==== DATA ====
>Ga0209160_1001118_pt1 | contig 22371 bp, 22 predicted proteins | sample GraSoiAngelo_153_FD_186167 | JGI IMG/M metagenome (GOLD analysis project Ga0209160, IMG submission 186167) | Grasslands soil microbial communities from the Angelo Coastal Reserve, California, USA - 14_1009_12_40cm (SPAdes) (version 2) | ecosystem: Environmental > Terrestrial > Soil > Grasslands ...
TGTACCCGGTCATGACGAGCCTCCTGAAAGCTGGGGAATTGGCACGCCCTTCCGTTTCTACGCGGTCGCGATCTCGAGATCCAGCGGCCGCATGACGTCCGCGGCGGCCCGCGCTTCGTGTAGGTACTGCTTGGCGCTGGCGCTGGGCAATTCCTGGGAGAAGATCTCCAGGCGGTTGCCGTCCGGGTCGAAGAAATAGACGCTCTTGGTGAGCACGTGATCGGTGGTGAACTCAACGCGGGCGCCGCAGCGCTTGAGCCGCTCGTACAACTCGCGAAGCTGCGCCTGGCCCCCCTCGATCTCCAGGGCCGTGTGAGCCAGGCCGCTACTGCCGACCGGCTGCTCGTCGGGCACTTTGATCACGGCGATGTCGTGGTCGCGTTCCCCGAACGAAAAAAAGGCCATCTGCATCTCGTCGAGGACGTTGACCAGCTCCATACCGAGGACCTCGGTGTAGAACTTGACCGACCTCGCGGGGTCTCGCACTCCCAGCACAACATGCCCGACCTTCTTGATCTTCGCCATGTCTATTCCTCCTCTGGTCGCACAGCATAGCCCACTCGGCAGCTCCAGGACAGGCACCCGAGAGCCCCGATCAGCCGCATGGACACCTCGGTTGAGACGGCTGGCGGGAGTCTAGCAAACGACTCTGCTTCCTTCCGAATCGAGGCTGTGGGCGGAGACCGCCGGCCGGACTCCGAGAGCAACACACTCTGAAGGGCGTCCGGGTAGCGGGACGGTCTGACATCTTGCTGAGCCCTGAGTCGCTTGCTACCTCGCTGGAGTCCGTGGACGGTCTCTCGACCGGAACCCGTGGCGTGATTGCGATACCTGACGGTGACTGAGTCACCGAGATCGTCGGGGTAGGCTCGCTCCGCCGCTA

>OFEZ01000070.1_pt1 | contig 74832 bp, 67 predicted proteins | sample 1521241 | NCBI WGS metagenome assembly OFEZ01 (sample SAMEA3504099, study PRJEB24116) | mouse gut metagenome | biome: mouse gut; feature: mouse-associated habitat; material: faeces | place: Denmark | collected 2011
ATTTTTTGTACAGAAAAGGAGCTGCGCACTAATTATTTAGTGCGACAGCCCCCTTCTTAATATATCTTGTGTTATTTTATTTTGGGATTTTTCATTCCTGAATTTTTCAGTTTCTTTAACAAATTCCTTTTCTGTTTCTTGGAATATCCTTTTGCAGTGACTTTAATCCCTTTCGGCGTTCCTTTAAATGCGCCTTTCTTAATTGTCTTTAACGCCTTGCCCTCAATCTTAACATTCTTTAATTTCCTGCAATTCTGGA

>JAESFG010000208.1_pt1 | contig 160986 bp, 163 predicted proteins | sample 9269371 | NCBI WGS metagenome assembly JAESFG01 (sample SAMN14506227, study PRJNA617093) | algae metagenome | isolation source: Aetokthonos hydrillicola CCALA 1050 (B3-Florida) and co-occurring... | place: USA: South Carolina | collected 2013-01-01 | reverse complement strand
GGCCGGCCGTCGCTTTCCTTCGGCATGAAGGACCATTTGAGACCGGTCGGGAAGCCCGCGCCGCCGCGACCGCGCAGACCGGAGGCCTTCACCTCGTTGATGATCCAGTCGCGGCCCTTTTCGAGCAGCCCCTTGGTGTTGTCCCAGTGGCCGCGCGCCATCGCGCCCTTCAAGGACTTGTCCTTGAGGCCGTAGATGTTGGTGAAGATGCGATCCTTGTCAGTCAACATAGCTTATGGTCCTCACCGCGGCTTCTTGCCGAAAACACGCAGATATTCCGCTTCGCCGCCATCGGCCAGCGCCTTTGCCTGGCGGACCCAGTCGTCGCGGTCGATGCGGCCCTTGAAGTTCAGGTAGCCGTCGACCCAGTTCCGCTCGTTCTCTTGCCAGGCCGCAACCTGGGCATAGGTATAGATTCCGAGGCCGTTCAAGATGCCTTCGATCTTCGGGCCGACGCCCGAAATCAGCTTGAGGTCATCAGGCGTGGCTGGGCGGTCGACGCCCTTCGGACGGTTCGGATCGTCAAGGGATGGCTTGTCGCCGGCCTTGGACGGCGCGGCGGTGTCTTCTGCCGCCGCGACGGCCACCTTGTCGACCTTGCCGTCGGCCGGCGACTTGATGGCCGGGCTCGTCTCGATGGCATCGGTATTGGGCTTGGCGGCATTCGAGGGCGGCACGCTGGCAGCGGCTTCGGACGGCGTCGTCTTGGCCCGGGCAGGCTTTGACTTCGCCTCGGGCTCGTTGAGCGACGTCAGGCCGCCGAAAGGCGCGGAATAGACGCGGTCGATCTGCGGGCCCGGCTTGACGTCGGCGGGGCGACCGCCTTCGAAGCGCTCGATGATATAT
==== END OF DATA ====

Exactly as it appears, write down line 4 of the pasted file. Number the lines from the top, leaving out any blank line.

ATTTTTTGTACAGAAAAGGAGCTGCGCACTAATTATTTAGTGCGACAGCCCCCTTCTTAATATATCTTGTGTTATTTTATTTTGGGATTTTTCATTCCTGAATTTTTCAGTTTCTTTAACAAATTCCTTTTCTGTTTCTTGGAATATCCTTTTGCAGTGACTTTAATCCCTTTCGGCGTTCCTTTAAATGCGCCTTTCTTAATTGTCTTTAACGCCTTGCCCTCAATCTTAACATTCTTTAATTTCCTGCAATTCTGGA